While talking my dad the other day he recommended a book that he had heard talked about on one of the radio stations he listens to. He recommended I read it and wanted to know what I thought about it. The book is called Jesus on Trial: A Lawyer Affirms the Truth of the Gospel by David Limbaugh. I went to the public library after talking with my dad and put it on hold. The title intrigued me but might be a tiny bit misleading.
There is a lot I could say about this book and I don’t know where to begin. Part of the reason I will have difficulty looking at this from a certain standpoint is because I am a seminary student. I don’t think it is really written for us, but I will share my thoughts on it anyway. Before I do I want to highlight a quote that I wrote down from it. Throughout most of the book I already had been exposed to much of what he was asserting and due to this I had trouble engaging with it as much as I would have liked. However, this following quote is something I enjoyed being reminded of:
“because the Bible consists of so many individual books written over such a long time, in different languages, by so many authors who mostly didn’t know each other and were sometimes even from different continents, it’s amazing that any kind of coherence and ongoing strategy could be possible.”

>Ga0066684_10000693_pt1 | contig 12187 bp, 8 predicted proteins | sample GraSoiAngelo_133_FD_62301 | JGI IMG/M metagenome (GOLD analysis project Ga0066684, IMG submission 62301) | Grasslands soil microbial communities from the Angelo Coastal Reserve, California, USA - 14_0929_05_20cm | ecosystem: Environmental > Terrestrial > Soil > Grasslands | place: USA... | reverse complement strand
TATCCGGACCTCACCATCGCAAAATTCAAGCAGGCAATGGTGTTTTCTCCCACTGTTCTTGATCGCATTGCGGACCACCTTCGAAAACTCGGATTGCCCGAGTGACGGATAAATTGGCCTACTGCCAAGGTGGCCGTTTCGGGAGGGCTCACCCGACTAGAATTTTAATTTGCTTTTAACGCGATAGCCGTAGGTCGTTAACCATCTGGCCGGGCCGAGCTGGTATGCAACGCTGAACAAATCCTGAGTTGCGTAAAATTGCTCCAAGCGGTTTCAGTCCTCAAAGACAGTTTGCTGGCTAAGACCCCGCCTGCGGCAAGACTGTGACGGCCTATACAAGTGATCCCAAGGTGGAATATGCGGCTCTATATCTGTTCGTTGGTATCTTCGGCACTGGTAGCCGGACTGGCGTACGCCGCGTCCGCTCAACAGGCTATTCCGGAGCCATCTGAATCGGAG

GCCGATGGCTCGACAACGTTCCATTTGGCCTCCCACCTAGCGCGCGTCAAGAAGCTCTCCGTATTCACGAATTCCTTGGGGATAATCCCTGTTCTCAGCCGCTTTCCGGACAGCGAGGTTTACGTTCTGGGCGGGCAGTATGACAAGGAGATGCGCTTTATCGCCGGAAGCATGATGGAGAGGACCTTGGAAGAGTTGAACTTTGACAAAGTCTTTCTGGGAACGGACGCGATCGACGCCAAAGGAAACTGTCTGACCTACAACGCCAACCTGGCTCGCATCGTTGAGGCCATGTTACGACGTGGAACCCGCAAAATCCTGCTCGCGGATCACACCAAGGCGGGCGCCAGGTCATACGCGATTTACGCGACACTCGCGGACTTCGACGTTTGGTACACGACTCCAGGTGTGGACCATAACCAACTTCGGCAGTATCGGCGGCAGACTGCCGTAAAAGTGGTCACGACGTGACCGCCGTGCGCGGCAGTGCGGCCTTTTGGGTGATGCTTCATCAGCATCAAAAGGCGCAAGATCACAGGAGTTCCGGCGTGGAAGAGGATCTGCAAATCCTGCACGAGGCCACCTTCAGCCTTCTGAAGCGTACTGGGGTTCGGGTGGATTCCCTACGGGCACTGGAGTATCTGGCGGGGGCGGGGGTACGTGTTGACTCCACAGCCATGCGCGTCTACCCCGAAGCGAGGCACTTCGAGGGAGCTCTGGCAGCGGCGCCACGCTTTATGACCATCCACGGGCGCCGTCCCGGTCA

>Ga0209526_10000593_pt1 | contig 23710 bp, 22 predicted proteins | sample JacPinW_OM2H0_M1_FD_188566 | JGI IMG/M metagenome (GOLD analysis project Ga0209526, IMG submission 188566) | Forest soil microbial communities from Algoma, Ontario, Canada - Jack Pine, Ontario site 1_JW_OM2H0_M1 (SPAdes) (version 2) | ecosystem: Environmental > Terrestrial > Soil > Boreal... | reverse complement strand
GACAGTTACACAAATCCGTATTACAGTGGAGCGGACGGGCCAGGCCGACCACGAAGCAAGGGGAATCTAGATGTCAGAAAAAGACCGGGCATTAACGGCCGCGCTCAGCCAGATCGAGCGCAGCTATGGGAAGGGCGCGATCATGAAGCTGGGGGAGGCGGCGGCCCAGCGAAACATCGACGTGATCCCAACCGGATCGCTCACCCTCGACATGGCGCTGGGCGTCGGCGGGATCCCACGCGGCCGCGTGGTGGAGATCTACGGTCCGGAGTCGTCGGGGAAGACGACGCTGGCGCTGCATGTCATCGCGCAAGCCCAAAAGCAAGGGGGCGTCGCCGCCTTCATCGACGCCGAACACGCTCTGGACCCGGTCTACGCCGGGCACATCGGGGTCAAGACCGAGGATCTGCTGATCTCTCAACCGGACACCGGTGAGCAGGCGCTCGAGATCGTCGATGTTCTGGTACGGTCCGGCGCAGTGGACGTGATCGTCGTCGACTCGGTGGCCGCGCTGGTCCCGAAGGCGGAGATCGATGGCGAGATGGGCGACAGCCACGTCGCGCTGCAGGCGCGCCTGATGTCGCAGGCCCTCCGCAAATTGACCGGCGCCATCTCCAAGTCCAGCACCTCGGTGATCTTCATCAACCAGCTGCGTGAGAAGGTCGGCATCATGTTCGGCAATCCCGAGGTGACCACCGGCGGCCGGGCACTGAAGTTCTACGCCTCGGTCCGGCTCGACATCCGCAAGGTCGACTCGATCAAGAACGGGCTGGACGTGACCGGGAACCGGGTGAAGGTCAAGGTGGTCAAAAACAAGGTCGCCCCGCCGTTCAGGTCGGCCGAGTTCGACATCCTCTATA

This refilled me with awe at the vastness and the amazing quality of the Bible.
Now for the review.
Overall I was mixed on the book. As I began the book I found it enjoyable. There were a few stories of modern-day events and I appreciated these wishing for more but sad when I realized this would not be the case. Scripture was quoted a lot and this I appreciated, but so much of it felt like I was back in some of my seminary classes and I would start to gloss over the words. Near the middle of the book I almost gave up reading it because it had become uninteresting.
I called my dad to update him on my thoughts. My one problem at this point was that he was writing all his research based on the assumption that one took the Bible as a legitimate document. However, at this point in the book (at least 170 pages in) he had ceased to address this issue. I was pleased to see that this issue was addressed and enjoyed the evidence he gave for it. Part of the reason is because I had just heard a guest lecture about Sennacherib and the Assyrians documentation of their exploits written on Pillar 8. Once again I felt gripped by the subject matter, only to lose it again a chapter or so later. Overall the book is decent. It is well researched and looks to the claims and evidence of many others.
If you want an idea of what seminary can be like then read this book.